and restoring them to their default values
    o New "material delete" command
    o VMD is now built with Tcl 8.3.3 and Tk 8.3.3, which have improved
      support for secure http and many other omponents.
    o VMD is now built with Python 2.0.1
    o VMD is now built with VRPN 6.0
    o Rewritten MSMS interface, fixes PR 20
    o Fixed PRs: 20, 157, 158, 159, 160, 161, 162, 163, 164, 165

  User Interface Changes
    o All VMD file browsers are now implemented in Tk by default rather than
      FLTK, as Tk provides a much better match with the Win32 filesystem
      conventions.  The FLTK file browser did not have a good Win32 interface
      (no drive letters) so it is now only used as a fall-back when Tk is
      not compiled into VMD.
    o The counters for selecting frames in the Edit form now range
      from 0 to the number of frames for the molecule, looping back to 0
      or numframes-1 when the counters hit the end of the valid range.  
      The "Skip" counter was renamed to "Step" and its range was limited
      to "1" or higher.
    o New sequence browsing window, and associated menus
    o Eliminated support for the old XForms GUI toolkit.
    o IRIX versions of VMD now use xterms instead of winterms,
      and they use the default font rather than Screen11 which used to
      cause some problems for people displaying remotely to non-SGI 

  User Documentation Updates
    o Added documentation for the "frame" atom selection keyword.
    o New molecular analysis section explaining how to use VMD for common 
      analysis tasks, particularly those involving atom selections and
      molecule data.
    o Added documentation for new sequence browsing features
    o Added documentation for new Ramachandran plotting feature
    o Added documentation for new Spaceball and Joystick input devices
      on Windows and Unix.

Known bugs
  Please visit the VMD web site for information on known bugs, 
  workarounds, and fixes:

Cost and Availability
  BioCoRE, JMV, MDTools, NAMD, VMD and the Structural Biology Software
Database represent the broad efforts of the Theoretical Biophysics Group, 
an NIH Resource for Macromolecular Modeling and Bioinformatics, designed 
to develop and distribute free, effective tools (with source code) for 
molecular dynamics studies in structural biology.  
For more information, see:

The VMD project is funded by the National Institutes of Health
(grant number PHS 5 P41 RR05969).

Disclaimer and Copyright
  VMD is Copyright (c) 1995-2001 the Board of Trustees of the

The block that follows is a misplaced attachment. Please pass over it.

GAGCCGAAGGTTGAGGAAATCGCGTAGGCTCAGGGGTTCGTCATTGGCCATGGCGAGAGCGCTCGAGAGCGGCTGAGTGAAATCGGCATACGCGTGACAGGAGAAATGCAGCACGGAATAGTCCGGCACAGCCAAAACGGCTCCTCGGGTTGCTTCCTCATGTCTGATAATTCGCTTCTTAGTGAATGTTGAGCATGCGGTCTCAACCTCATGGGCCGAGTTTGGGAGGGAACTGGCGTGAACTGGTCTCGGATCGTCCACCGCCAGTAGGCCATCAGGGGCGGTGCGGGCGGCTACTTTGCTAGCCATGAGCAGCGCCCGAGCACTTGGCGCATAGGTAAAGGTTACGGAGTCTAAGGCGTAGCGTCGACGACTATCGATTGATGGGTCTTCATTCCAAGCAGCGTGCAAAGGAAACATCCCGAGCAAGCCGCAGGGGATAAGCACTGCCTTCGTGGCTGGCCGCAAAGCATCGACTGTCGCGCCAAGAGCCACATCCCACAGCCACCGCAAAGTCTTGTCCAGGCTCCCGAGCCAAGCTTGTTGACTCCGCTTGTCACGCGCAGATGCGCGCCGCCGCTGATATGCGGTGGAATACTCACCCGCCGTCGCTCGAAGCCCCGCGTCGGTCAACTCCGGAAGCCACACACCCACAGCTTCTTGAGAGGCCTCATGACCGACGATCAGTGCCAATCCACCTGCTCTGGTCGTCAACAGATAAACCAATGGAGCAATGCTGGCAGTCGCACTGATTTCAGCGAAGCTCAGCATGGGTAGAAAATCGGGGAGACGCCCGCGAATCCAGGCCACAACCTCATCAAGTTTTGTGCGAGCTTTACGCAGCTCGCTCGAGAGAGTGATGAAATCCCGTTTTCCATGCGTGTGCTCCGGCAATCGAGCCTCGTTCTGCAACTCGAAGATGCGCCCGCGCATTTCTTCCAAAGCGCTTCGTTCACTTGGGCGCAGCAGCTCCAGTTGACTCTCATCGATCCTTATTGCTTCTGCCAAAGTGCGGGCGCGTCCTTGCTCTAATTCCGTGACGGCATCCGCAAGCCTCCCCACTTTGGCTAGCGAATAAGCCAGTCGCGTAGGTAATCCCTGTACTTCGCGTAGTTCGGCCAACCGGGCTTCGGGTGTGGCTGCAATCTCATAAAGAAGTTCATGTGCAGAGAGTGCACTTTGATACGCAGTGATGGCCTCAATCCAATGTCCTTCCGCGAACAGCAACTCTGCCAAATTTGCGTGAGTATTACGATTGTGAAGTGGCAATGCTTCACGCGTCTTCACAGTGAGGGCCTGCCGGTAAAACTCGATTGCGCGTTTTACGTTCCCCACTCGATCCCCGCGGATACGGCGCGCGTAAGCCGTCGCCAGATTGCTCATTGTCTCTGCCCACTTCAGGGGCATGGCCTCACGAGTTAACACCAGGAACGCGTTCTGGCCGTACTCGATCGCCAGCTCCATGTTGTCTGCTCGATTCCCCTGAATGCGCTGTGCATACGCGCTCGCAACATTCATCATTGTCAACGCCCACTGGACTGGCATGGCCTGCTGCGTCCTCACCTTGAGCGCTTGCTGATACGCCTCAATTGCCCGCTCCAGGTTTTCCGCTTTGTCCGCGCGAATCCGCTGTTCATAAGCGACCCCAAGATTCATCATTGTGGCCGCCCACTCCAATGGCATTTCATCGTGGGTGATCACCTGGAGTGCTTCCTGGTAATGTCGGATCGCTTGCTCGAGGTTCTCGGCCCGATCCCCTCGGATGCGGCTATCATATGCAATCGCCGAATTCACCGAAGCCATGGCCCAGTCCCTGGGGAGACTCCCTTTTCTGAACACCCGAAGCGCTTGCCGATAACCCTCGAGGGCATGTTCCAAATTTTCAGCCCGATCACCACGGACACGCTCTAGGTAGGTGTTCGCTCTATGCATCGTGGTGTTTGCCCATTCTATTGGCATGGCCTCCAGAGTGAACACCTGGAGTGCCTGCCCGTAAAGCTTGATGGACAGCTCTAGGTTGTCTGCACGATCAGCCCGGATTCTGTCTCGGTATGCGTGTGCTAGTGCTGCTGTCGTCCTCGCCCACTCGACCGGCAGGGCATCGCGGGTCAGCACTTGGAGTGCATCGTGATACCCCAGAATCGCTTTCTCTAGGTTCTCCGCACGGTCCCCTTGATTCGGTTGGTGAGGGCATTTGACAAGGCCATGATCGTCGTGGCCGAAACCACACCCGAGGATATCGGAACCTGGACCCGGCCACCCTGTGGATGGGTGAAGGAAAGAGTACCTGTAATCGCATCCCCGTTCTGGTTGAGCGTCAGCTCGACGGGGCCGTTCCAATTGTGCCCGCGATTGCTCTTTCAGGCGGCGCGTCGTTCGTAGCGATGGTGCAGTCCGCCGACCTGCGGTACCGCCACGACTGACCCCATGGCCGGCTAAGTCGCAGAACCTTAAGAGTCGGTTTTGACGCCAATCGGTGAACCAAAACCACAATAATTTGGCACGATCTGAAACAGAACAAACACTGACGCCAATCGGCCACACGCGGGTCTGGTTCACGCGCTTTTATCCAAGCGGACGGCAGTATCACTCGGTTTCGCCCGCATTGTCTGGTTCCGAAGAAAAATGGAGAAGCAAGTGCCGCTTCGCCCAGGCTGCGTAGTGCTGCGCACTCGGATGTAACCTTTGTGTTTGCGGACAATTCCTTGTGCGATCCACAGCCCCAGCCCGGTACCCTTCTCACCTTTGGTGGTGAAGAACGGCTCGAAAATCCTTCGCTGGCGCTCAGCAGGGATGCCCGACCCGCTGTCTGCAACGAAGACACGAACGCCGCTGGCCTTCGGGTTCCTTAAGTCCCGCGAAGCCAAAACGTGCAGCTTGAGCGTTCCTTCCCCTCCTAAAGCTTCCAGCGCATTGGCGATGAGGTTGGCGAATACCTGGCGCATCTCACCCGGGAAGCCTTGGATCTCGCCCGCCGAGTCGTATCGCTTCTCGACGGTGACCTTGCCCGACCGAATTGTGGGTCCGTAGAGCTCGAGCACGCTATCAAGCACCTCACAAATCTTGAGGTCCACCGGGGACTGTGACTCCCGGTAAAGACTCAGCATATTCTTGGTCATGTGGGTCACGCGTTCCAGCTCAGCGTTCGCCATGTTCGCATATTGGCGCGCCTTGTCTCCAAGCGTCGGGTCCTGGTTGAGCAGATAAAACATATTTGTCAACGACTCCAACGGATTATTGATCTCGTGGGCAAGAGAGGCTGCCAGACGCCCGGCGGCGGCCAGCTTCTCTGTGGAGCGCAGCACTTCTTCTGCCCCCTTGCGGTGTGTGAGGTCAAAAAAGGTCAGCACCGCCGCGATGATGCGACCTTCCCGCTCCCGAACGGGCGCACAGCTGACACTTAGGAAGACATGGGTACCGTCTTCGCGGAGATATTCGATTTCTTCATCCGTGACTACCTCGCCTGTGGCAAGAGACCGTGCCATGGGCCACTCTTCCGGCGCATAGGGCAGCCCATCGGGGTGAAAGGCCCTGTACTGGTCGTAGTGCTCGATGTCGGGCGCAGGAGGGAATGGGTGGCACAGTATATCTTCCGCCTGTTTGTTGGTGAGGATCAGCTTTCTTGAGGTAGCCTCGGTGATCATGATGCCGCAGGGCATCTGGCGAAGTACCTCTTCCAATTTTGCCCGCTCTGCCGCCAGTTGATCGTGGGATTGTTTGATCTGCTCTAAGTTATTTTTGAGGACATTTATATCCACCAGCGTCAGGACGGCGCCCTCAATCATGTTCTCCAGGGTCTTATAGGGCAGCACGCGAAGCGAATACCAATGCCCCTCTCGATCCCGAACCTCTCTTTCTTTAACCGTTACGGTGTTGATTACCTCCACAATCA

University of Illinois and others.

The terms for using, copying, modifying, and distributing VMD are
specified in the file LICENSE. If you use VMD in a way you think is
interesting or novel, we would like to know about it.

The authors request that any published work which utilizes VMD 
includes a reference to the VMD web page:

and/or the following reference:

  Humphrey, W., Dalke, A. and Schulten, K., "VMD - Visual Molecular
  Dynamics", J. Molec. Graphics, 1996, vol. 14, pp. 33-38.

  Three VMD manuals are available which describe how to install, 
use, and modify VMD.  The VMD installation guide, is contained in 
the VMD distribution in the file "doc/". 
The User's Guide and Programmer's Guide are available separately 
(due to size) from the VMD web site.  Quick help may be accessed
by pressing the "Help" button on the main VMD form, or by typing
help in the VMD command window.  This will bring up the VMD
quick help page, and will lead you to several other VMD help files
and manuals. 

Quick Installation Instructions
The Windows version of VMD is distributed as a self-extracting 
archive, and should be entirely self explanatory.  Detailed instructions 
for compiling this version of VMD can be found in the installation guide.  
For quick installation of the binary distribution for Unix do the following:

  1) uncompress and untar the distribution into a working directory.
     In this working directory, there are several subdirectories such 
     as bin, src, doc, data, as well as this README and a configure script.  
     Change to this working directory after the unpacking is complete.

  2) Edit the file 'configure'; change the values for
     the $install_library_dir and $install_bin_dir to a directory in 
     which vmd data files and executables should be installed:

     $install_bin_dir is the location of the startup script 'vmd'.  
     It should be located in the path of users interested in running VMD.

     $install_library_dir is the location of all other VMD files.  
     This included the binary and helper scripts.  It should not be 
     in the path.

  3) A Makefile must be generated based on these configuration variables
     by running "./configure". 

  4) After configuration is complete, cd to the src directory,
     and type "make install".  This will install VMD in the two
     directories listed above.  Note that running "make install" 
     twice will print error messages because you are attempting to 
     overwrite some read-only files.  This should be fine.

  5) When installed, type 'vmd' to start (make sure the
     $install_bin_dir directory is in your path).

Required Libraries
  VMD requires several libraries and programs for various of its functions.
In particular, it uses GL or OpenGL based 3-D rendering, and will require
that you have the appropriate GL or OpenGL libraries on your system.  
Other programs are required by some of VMD's optional features.
Please visit the VMD web site for more information:

For problems, questions, or suggestions, send e-mail to ''.

  VMD Development Team
  Theoretical Biophysics Group
  University of Illinois and Beckman Institute
  405 N. Matthews
  Urbana, IL  61801

README for VMD; last modified August 1, 2001 by John Stone